And as long as they don’t get caught, then, as the Gospel says, “they have received their reward.” If it is the accolades and praise of people they want, then as long as they are able to keep up the front, they will have received what they were looking for. If what they are trying to do is to “look good,” and if they have managed it, then by all means, let them rejoice in “looking good.”
After having read Paul’s arguments for the law, I started singing the lyrics to the old Temptations song, “War.” Only I modified the lyrics, “Law! What is it good for, absolutely nothing!” Of course, that just means that I was following along with Paul’s train of thought, and going right where he wanted his readers/listeners to go. After all of this arguments, we are left wondering exactly the same question that Paul starts this passage with: “Why then the law?” If the promise God made to Abraham supersedes the law, then why was there ever a compendium of rules and regulations? Why were they necessary, if the way to God could be found through faith alone?
The stark contrast between my beautiful weekend and the reality of Monday morning made me aware of how easy it is to lose the peaceful nature of those moments away from routine, and I wondered how beautiful it would be to experience those moments I experienced on the retreat in the normal routine of my life. I wondered if it would be possible to live in the mindset of the retreat in every moment.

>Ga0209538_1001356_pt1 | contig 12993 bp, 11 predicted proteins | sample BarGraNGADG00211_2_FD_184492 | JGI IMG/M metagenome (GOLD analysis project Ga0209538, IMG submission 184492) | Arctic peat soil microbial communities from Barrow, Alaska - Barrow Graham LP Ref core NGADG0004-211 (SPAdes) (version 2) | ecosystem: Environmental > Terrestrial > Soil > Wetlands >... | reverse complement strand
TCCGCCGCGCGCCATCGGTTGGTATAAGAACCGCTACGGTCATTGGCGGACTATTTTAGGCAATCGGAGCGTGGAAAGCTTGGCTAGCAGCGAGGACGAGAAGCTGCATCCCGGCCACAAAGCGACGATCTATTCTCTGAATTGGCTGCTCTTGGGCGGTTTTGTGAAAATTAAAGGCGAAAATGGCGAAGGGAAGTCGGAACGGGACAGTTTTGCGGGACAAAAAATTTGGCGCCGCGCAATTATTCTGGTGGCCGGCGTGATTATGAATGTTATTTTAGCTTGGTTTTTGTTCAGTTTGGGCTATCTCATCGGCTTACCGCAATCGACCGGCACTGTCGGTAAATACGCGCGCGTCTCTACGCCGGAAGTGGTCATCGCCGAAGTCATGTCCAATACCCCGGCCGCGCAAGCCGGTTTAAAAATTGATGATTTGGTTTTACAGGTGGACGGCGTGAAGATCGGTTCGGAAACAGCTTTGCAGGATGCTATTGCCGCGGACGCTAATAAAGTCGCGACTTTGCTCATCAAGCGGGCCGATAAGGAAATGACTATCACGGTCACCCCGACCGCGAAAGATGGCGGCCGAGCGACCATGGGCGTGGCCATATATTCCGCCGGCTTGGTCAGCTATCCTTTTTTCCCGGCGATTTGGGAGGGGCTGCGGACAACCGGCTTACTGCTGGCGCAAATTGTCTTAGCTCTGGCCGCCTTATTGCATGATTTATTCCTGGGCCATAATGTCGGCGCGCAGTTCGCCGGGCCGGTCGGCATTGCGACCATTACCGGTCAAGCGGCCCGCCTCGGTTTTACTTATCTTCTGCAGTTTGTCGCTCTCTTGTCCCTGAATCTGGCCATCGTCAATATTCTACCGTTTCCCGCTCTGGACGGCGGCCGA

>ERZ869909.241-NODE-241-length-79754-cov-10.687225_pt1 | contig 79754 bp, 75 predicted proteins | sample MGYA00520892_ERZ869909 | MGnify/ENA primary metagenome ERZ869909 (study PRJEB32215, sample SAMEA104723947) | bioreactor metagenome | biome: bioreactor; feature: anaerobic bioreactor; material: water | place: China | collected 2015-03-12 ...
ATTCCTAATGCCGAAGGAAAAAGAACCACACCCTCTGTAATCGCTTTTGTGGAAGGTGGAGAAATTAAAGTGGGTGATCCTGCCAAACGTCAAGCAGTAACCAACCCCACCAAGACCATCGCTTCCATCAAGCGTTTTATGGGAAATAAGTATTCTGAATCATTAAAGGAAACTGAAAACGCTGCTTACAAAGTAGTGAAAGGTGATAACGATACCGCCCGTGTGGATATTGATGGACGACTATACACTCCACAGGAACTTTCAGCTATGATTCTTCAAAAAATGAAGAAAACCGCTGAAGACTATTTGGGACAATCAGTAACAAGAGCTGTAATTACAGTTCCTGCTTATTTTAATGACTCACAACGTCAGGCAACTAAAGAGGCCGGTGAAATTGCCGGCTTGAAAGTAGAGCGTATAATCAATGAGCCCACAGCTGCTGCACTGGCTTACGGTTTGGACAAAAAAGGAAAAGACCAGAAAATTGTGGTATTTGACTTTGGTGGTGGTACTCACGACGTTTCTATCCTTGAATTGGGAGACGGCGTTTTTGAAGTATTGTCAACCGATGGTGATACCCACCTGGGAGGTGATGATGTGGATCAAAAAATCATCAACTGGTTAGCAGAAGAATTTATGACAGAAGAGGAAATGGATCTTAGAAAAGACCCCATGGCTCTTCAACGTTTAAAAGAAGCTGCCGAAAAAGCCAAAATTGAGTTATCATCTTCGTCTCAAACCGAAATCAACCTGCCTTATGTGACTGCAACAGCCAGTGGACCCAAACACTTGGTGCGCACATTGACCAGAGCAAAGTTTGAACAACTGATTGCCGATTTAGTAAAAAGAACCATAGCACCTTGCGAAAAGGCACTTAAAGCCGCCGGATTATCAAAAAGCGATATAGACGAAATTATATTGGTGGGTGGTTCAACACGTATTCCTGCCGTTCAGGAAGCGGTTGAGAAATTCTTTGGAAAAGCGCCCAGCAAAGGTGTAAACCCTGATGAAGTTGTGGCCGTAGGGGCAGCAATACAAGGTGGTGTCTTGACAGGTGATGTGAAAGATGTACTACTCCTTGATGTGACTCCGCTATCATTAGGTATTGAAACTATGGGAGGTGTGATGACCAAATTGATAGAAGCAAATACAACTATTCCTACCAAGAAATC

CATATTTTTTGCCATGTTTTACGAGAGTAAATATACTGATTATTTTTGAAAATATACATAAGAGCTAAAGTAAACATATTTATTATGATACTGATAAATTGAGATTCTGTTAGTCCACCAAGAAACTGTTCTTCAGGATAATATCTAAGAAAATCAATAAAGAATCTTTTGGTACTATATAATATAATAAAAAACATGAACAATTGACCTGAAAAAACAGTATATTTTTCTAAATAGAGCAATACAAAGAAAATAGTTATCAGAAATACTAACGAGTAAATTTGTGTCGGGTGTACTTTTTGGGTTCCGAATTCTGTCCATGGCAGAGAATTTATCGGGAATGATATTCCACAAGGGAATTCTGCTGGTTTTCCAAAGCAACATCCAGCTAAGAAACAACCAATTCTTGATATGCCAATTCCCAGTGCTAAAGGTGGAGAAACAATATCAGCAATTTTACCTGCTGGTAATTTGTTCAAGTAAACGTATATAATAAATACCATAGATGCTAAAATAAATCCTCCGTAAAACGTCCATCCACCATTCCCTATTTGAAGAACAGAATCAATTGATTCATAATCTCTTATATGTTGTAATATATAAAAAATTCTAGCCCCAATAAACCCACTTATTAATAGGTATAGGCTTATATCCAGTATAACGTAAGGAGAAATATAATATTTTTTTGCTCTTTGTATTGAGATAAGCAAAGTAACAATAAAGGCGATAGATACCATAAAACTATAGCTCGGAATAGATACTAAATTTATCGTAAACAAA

What’s interesting here, is the word that Paul uses here to describe the Gentiles is ethnos (pl. ethne), meaning “a race, a nation” and implying any nation other than Israel. It is also the word from which we get the English word Ethnic. Generally, this word, in current usage, tends not to refer to other nations. Instead, it takes on the meaning more closely related to it’s original implied meaning of “anything other than Israel,” with the new implication being that anyone who is ethnic is not like us. It is usually uttered by those who are trying to make the distinction between themselves and others, often with the intention of separating themselves from those others; in short, it often has racist overtones, even among those who would call themselves believers. It would be more akin to Peter’s attempt to remove himself from the gentiles in Galatians 2:11-24, and less like Paul’s reminder that all are welcome in the family of God, if only they believe.